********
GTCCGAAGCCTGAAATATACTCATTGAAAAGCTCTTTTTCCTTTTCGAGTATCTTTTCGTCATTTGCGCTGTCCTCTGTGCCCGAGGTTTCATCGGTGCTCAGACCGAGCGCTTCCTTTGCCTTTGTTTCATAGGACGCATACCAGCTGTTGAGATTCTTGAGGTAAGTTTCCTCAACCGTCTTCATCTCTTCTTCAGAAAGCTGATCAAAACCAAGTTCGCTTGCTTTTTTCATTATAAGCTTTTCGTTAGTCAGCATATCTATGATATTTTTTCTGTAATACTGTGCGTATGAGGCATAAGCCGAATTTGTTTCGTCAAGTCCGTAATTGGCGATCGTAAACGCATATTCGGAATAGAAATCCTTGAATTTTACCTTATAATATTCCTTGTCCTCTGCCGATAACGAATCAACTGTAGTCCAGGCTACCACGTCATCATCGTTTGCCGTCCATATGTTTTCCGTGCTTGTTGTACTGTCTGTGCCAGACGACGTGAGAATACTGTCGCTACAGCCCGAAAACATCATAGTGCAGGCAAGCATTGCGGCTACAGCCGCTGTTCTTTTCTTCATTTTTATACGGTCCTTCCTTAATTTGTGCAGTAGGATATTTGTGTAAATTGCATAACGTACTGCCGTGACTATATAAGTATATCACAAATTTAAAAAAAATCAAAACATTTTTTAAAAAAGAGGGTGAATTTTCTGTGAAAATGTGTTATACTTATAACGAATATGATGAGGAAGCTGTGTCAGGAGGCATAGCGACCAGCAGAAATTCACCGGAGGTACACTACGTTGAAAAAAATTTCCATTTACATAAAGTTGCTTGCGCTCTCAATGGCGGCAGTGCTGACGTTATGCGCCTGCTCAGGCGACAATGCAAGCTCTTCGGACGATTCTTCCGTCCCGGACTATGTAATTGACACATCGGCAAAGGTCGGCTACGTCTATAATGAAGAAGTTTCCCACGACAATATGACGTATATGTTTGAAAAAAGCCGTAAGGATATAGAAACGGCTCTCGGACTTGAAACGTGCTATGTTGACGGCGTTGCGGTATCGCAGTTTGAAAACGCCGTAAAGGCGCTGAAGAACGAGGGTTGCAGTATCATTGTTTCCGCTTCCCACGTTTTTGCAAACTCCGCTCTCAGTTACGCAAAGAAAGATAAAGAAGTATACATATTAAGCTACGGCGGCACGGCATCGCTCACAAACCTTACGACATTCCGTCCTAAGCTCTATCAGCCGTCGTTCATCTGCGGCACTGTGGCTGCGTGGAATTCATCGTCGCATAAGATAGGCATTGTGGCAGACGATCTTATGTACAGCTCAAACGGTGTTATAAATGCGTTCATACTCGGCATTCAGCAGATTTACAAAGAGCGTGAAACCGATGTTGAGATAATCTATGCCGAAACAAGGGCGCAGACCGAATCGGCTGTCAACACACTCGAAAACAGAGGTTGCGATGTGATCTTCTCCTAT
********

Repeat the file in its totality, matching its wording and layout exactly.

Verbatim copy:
GTCCGAAGCCTGAAATATACTCATTGAAAAGCTCTTTTTCCTTTTCGAGTATCTTTTCGTCATTTGCGCTGTCCTCTGTGCCCGAGGTTTCATCGGTGCTCAGACCGAGCGCTTCCTTTGCCTTTGTTTCATAGGACGCATACCAGCTGTTGAGATTCTTGAGGTAAGTTTCCTCAACCGTCTTCATCTCTTCTTCAGAAAGCTGATCAAAACCAAGTTCGCTTGCTTTTTTCATTATAAGCTTTTCGTTAGTCAGCATATCTATGATATTTTTTCTGTAATACTGTGCGTATGAGGCATAAGCCGAATTTGTTTCGTCAAGTCCGTAATTGGCGATCGTAAACGCATATTCGGAATAGAAATCCTTGAATTTTACCTTATAATATTCCTTGTCCTCTGCCGATAACGAATCAACTGTAGTCCAGGCTACCACGTCATCATCGTTTGCCGTCCATATGTTTTCCGTGCTTGTTGTACTGTCTGTGCCAGACGACGTGAGAATACTGTCGCTACAGCCCGAAAACATCATAGTGCAGGCAAGCATTGCGGCTACAGCCGCTGTTCTTTTCTTCATTTTTATACGGTCCTTCCTTAATTTGTGCAGTAGGATATTTGTGTAAATTGCATAACGTACTGCCGTGACTATATAAGTATATCACAAATTTAAAAAAAATCAAAACATTTTTTAAAAAAGAGGGTGAATTTTCTGTGAAAATGTGTTATACTTATAACGAATATGATGAGGAAGCTGTGTCAGGAGGCATAGCGACCAGCAGAAATTCACCGGAGGTACACTACGTTGAAAAAAATTTCCATTTACATAAAGTTGCTTGCGCTCTCAATGGCGGCAGTGCTGACGTTATGCGCCTGCTCAGGCGACAATGCAAGCTCTTCGGACGATTCTTCCGTCCCGGACTATGTAATTGACACATCGGCAAAGGTCGGCTACGTCTATAATGAAGAAGTTTCCCACGACAATATGACGTATATGTTTGAAAAAAGCCGTAAGGATATAGAAACGGCTCTCGGACTTGAAACGTGCTATGTTGACGGCGTTGCGGTATCGCAGTTTGAAAACGCCGTAAAGGCGCTGAAGAACGAGGGTTGCAGTATCATTGTTTCCGCTTCCCACGTTTTTGCAAACTCCGCTCTCAGTTACGCAAAGAAAGATAAAGAAGTATACATATTAAGCTACGGCGGCACGGCATCGCTCACAAACCTTACGACATTCCGTCCTAAGCTCTATCAGCCGTCGTTCATCTGCGGCACTGTGGCTGCGTGGAATTCATCGTCGCATAAGATAGGCATTGTGGCAGACGATCTTATGTACAGCTCAAACGGTGTTATAAATGCGTTCATACTCGGCATTCAGCAGATTTACAAAGAGCGTGAAACCGATGTTGAGATAATCTATGCCGAAACAAGGGCGCAGACCGAATCGGCTGTCAACACACTCGAAAACAGAGGTTGCGATGTGATCTTCTCCTAT